BitTorrent Downloads Are Protected Anonymous Speech

Miami Judge Marc Schumacher has issued a landmark order in which he protects accused BitTorrent downloaders from mass-lawsuits filed by copyright holders. One of the main arguments of the judge is that these “fishing expeditions” violate BitTorrent users’ right to anonymous speech, which is protected by the constitution. The order effectively kills all BitTorrent lawsuits in Florida state courts.
Every first year law student knows that copyright-related court cases are exclusively a matter of federal law. You can’t bring a copyright suit in state court, period.
However, starting last year more and more BitTorrent-related cases were filed at Florida state courts. The copyright holders in these cases are exploiting a loophole based on the pure bill of discovery, which allows them to demand subpoenas to send to Internet providers without having to provide any evidence.
For months this cheap trick proved to be very effective, but not anymore. In the case of movie studio Boy Racer against 615 unnamed BitTorrent users, Judge Marc Schumacher has issued a landmark ruling.
The judge starts off by describing mass-BitTorrent lawsuits as “fishing expeditions” and brands the copyright holders as trolls.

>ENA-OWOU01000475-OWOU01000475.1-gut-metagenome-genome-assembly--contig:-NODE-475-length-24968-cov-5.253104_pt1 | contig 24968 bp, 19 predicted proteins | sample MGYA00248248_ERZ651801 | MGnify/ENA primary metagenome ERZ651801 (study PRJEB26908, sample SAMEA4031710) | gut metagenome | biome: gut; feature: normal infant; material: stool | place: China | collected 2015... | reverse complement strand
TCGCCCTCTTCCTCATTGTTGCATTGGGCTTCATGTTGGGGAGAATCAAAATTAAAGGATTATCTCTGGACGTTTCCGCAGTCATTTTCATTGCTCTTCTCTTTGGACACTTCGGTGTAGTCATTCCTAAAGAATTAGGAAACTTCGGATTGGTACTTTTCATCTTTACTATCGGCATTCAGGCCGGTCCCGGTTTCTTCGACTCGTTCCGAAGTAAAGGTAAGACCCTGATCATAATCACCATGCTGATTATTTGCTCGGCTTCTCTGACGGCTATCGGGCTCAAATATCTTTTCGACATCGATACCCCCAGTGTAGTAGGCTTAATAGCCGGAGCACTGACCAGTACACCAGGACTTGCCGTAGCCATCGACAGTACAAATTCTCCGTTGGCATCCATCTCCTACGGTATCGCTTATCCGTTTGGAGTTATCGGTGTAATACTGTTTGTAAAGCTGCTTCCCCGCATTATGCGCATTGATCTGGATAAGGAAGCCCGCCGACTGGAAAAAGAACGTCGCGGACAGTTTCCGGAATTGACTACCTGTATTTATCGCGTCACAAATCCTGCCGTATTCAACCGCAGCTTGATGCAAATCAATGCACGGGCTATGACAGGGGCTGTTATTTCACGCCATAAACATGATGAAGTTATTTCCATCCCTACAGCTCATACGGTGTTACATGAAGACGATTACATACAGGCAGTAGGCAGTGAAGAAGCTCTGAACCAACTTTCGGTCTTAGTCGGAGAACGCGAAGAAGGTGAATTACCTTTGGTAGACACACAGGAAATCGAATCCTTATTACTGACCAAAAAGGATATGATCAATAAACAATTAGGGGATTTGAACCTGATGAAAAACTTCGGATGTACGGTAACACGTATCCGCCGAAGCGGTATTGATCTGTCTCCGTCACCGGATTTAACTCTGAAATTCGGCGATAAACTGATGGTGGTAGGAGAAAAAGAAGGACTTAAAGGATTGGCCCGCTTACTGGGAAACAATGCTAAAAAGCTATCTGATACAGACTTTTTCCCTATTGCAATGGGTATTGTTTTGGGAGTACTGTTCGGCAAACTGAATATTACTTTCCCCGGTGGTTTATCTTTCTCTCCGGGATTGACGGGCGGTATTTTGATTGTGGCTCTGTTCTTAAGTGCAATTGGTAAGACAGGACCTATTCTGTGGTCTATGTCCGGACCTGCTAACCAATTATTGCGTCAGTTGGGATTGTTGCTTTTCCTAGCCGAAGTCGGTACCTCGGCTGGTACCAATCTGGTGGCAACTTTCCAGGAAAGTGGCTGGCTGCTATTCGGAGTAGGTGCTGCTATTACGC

“[These suits are].. used to extort settlements from defendants who are neither subject to the courts’ personal jurisdiction nor guilty of copyright infringement, but who are fearful of the consequences of being publicly named as a defendant in a suit that seeks disclosure of the contents of their personal computers.”
The judge notes that many federal courts have dismissed BitTorrent lawsuits, and he himself now does the same, but for different reasons.
The basis of the dismissal is the fact that “copyright trolls” are violating BitTorrent users’ right to anonymous speech, a right that’s protected by the First Amendment.
“The Supreme Court often has recognized that the First Amendment protects anonymous speech. Other federal courts have held that Internet users sharing copyrighted works via the BitTorrent application are themselves engaged in anonymous speech that warrants First Amendment protection,” the judge writes in his order.